The debate on who will lead the party through the next election is just one of several fights taking place inside the LDP right now. The LDP is arguing over who will get to run in which districts. Party leaders still have to rank order their proportional representation candidates to see who will get first dibs on Diet seats. They need to decide who is going to get campaign support from which high-profile LDP members.

Complicating matters is that all those issues will be linked in intraparty negotiations.

Given the complexity of deliberations, it is helpful to break things down into what potential outcomes there could be and what one should watch that might signal those outcomes.

First, Suga could run in the LDP race uncontested. If he gets enough factional backing early on, it is possible the party will just rally behind him until the Lower House elections, course-correcting after the vote if the ruling coalition loses too many seats.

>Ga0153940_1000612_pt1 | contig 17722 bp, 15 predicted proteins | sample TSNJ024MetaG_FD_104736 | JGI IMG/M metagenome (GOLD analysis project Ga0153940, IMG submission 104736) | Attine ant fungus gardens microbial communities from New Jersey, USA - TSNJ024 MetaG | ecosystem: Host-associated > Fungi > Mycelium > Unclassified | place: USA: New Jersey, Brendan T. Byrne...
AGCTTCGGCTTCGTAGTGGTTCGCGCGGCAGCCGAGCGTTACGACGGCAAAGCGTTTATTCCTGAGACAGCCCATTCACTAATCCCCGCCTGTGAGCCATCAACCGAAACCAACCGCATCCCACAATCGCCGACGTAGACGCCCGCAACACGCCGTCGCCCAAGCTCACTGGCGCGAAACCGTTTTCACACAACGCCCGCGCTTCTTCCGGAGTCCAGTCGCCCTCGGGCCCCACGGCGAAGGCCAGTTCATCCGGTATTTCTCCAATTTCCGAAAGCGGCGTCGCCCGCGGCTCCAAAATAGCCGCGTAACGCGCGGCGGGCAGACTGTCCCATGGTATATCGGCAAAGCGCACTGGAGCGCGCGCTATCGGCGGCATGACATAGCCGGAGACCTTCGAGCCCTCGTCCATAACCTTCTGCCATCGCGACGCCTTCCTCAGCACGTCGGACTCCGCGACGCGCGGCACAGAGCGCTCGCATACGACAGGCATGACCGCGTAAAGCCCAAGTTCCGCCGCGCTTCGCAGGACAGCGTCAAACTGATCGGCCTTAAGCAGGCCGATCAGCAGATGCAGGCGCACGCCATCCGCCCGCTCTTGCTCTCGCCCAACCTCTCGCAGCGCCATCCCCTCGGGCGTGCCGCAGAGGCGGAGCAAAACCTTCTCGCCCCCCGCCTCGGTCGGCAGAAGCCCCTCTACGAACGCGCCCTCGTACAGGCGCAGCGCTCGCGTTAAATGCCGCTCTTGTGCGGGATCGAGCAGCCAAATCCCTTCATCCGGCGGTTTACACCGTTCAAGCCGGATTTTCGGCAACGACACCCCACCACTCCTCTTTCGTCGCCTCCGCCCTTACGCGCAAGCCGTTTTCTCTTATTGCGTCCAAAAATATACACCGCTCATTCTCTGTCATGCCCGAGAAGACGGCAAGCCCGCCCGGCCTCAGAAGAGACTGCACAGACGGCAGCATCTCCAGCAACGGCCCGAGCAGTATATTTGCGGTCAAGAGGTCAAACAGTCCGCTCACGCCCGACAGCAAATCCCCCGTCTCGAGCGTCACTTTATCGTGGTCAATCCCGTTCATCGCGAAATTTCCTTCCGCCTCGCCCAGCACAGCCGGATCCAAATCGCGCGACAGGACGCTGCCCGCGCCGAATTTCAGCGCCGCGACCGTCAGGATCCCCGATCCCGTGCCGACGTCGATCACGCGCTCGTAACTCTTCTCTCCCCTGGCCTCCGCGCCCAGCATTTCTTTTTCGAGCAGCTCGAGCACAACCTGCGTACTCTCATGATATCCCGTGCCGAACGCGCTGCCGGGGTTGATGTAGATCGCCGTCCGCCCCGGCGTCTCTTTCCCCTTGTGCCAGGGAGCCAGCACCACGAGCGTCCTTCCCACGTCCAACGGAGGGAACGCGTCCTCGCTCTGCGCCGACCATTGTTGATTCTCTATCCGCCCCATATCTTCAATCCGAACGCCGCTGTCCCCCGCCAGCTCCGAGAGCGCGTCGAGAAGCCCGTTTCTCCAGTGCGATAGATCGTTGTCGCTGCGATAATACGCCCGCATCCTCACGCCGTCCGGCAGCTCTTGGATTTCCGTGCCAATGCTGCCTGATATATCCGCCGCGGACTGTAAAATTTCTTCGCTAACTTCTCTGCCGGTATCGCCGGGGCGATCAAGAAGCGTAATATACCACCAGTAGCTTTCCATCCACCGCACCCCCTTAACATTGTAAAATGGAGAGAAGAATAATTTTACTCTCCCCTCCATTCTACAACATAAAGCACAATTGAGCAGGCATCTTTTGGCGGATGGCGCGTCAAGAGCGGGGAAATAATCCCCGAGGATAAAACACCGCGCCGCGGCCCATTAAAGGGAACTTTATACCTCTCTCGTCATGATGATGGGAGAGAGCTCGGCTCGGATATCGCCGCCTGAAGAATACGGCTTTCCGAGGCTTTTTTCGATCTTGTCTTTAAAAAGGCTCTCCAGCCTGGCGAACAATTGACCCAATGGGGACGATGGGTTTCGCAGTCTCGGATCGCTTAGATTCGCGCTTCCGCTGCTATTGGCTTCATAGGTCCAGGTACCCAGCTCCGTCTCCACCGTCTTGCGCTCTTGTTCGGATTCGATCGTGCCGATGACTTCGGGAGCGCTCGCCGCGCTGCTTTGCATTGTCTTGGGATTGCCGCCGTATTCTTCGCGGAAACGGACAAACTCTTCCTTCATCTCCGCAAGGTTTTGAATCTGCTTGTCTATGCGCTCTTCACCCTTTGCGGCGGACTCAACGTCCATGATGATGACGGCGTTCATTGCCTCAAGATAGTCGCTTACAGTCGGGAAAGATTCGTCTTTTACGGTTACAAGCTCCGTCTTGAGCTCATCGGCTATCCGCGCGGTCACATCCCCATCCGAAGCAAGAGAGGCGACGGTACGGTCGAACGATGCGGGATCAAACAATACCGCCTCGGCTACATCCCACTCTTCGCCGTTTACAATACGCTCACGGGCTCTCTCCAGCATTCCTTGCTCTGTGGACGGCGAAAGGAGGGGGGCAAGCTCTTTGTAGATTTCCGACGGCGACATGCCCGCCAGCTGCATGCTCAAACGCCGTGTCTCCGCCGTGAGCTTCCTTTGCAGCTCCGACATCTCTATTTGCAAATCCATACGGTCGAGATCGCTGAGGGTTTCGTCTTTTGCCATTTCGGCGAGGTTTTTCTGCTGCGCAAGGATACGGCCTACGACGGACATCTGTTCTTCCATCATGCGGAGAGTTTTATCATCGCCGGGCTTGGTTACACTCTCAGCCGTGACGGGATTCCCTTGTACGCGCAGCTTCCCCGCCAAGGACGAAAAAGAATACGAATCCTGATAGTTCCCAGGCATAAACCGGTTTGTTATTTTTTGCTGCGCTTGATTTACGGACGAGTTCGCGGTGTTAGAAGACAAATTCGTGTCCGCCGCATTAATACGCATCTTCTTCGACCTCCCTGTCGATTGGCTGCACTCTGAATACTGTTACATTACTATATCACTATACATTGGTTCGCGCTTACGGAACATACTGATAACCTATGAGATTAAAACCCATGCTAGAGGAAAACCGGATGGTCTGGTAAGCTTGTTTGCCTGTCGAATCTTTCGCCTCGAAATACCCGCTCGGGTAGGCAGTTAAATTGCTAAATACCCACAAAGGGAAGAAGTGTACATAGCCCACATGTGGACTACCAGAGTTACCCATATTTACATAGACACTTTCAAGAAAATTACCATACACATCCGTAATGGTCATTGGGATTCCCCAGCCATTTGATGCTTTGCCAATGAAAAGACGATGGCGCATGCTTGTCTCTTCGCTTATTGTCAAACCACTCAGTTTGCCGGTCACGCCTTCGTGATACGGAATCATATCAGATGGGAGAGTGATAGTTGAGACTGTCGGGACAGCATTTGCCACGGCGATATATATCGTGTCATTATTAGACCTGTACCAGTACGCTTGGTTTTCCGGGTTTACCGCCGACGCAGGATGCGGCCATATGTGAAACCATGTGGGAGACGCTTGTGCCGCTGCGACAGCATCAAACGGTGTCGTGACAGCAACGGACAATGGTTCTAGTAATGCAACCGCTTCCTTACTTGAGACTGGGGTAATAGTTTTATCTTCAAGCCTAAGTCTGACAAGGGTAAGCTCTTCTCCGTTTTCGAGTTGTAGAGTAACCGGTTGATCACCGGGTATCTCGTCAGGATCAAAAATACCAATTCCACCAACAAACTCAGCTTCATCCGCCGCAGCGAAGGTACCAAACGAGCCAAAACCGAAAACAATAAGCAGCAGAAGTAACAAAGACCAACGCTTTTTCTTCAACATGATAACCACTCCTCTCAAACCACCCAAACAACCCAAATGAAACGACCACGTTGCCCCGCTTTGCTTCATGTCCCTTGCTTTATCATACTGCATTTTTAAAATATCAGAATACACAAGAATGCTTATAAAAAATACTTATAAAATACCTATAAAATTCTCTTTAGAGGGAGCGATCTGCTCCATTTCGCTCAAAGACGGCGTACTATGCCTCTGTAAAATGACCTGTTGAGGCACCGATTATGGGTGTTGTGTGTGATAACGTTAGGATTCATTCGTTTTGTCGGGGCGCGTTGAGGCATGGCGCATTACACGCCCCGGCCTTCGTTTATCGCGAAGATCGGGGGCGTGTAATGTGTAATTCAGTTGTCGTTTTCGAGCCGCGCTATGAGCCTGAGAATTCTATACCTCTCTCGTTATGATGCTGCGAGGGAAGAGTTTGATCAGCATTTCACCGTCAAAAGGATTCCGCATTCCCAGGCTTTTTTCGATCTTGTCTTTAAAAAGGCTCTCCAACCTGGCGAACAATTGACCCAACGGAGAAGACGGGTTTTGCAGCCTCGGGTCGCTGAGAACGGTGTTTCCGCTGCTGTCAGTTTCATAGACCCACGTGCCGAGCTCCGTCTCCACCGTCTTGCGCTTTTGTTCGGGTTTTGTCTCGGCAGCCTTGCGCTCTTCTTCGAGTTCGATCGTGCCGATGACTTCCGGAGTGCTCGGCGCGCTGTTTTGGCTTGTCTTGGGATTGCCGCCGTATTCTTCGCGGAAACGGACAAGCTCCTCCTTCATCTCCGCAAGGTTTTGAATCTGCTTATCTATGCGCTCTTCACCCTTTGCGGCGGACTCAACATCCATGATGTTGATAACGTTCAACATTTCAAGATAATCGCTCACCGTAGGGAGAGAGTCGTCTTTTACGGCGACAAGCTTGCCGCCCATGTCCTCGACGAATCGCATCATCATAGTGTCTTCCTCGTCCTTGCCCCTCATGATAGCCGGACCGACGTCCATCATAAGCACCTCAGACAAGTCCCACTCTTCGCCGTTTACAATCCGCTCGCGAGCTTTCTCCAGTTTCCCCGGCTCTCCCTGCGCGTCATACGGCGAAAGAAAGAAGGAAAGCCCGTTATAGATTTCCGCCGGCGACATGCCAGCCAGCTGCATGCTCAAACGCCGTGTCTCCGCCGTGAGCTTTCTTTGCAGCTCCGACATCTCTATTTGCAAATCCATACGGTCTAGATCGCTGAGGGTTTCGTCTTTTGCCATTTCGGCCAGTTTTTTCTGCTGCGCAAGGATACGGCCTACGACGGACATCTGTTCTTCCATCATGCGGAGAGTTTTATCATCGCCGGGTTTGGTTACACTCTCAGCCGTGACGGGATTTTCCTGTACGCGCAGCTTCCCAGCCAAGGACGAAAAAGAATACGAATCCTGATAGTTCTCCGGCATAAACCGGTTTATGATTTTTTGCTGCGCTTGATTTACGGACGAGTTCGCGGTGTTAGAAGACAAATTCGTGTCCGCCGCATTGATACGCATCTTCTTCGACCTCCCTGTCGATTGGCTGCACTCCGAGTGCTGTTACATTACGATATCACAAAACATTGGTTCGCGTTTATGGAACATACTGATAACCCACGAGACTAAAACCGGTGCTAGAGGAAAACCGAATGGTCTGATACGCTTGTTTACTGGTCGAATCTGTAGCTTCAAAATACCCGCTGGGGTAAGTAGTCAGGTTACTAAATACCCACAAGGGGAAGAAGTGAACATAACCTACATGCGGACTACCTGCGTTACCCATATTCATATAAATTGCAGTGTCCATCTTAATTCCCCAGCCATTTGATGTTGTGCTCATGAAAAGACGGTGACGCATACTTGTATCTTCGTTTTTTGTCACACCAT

Second, Suga could run against someone that has no shot of beating him but who is simply challenging the incumbent to make a point. We saw this in 2018 when former Defense Minister Shigeru Ishiba ran against then-Prime Minister Abe.

Third, Suga could be readying himself to hand the reins over to a chosen successor. There has been some speculation that Suga might be grooming the minister in charge of coronavirus vaccinations, Taro Kono, to be his successor in a peaceful transition of power. That would still require Kono garnering enough factional support, which is a tall order given some of the things he has done in recent years to draw the party’s ire.

Fourth, the powers that be inside the party could decide that it is time to make a change, and Suga runs unsuccessfully against another candidate that has been able to muster the numbers to win. This is still possible if the right candidate decides to run.